To me, a big pleasure in reading is being able to take the writer’s description of a character and then complete the picture with someone I’d like to know or fall in love with.  We all generally agree on who is handsome or beautiful, but individually, certain features beyond that turn us on. Attraction is personal and often a puzzle to onlookers. If the story says — as a book I once read did — “The moment Amber laid eyes on Rance, she thought of Pierce Brosnan” and the actor does nothing for me in the heat department, I’m just distracted by the lazy writing.

If you want to imagine Leo DiCaprio or Nathan Fillion playing the men in “Memory’s Bride,” go ahead. But only if I’ve given you enough to go there. And if the heroine is tall, blond and womanly, like Claire, please don’t imagine her as Kim Kardashian!

What is the one-sentence synopsis of your book?
When Claire Burton’s fiancé dies and leaves her a fortune, including a country estate far from London, the 26-year-old spinster seizes the opportunity to escape her stifling home, only to find herself entangled in a web of mystery and deceit; to unravel the truth and save her life, she must let go of the past and open her heart to love again.

Will your book be self-published or represented by an agency?
It’s too soon to say.

How long did it take you to write the first draft of your manuscript?
More than a year.

What other books would you compare this story to within your genre?
I am a big fan of Jennifer Donnelly (“The Tea Rose” trilogy) but would never suggest I’m in her league. She creates complex, believable characters within the context of their time in a masterful way I can only aspire to.  I also like D.J. Taylor (“Derby Day”) and I’ve just discovered Jane Eagland and am anxious to read her “Wildthorn,” set in a Victorian-era asylum!

Who or what inspired you to write this book?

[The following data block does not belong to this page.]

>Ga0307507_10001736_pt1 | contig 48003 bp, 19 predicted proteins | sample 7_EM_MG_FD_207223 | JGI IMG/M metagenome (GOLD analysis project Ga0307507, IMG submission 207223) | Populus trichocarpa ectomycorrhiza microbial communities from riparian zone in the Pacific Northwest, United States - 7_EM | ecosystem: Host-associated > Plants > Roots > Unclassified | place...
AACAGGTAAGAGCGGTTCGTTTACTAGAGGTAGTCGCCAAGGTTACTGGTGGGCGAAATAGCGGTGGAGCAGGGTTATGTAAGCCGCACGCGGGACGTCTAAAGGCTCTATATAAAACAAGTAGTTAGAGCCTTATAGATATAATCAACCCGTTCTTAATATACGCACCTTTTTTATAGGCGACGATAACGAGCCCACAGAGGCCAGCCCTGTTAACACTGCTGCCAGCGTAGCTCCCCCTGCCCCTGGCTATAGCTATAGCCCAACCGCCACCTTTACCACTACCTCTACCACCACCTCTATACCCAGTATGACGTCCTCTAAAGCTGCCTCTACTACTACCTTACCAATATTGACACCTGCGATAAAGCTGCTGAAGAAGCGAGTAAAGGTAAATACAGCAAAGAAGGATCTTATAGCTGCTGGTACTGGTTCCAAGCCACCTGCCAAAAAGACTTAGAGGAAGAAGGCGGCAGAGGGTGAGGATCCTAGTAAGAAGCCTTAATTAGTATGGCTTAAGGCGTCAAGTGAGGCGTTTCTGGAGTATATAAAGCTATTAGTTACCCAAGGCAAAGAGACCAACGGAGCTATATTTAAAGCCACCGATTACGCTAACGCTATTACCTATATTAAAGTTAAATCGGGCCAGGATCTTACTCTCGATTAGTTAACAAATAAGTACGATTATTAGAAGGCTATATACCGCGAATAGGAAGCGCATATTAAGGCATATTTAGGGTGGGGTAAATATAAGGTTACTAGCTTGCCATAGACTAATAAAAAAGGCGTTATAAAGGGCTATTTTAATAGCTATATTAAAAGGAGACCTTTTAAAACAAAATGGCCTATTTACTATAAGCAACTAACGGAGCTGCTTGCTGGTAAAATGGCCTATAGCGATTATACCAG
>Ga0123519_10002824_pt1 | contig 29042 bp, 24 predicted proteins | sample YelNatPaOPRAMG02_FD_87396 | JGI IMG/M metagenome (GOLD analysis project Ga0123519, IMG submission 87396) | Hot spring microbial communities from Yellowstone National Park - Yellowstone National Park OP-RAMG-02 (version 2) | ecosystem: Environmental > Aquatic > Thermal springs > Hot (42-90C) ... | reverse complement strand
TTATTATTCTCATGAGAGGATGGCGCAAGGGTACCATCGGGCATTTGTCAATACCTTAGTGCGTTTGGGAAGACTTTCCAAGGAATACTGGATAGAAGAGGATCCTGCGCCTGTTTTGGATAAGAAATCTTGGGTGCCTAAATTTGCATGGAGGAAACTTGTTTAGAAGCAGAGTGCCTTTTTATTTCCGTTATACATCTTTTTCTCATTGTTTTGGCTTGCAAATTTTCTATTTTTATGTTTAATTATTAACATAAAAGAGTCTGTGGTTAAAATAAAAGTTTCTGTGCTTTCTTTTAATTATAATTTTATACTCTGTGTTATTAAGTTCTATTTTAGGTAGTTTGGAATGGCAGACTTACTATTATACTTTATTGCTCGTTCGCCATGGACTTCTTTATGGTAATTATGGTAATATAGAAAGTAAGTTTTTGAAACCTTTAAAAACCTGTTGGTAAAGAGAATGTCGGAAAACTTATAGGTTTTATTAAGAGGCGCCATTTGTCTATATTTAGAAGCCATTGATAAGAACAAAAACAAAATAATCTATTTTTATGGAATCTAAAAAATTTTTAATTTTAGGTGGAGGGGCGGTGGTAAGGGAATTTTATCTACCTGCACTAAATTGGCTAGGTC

At the risk of being repetitious, authors I love. If I can’t have more Trollope or more Daphne DuMaurier, Victoria Holt, Mary Stewart or Barbara Michaels (though I haven’t given up on her!), then I have to write my own. Keeping in mind, of course, that I live in the 21st century, with 21st-century sensibilities that are bound to shape my work. Just as I’m by no means writing by gaslight with a pen dipped in ink – or even a typewriter – I can’t expect my readers to plow through flowery language or ignore the fact that we all aren’t more liberal, or honest, in how we depict relations between men and women on the page.

I strive to avoid anachronisms, both in language and fact, but also acknowledge that in many ways sex in the Victorian age wasn’t much different than now. It just wasn’t flaunted. Vital records show Victorian courtship hadn’t changed much from the more libertine 18th-century or Regency periods; in comparing dates of marriage and dates of birth for a couple’s first child, social historians found that the rate of “prenuptial” pregnancy remained steady — around 30 percent!

What else about your book might pique the reader’s interest?
The setting – 19th-century Herefordshire – should be one attraction. It’s beautiful country but isn’t overrun by tourists, who tend to bypass it for Wales or Cornwall. The area is rich in history and folklore, yet even today, it is still the least populous county in England.

I hope readers will fall in love with the characters, especially Claire. Like most of us, her intentions are good, but good intentions can lead to some pretty bad decisions at times.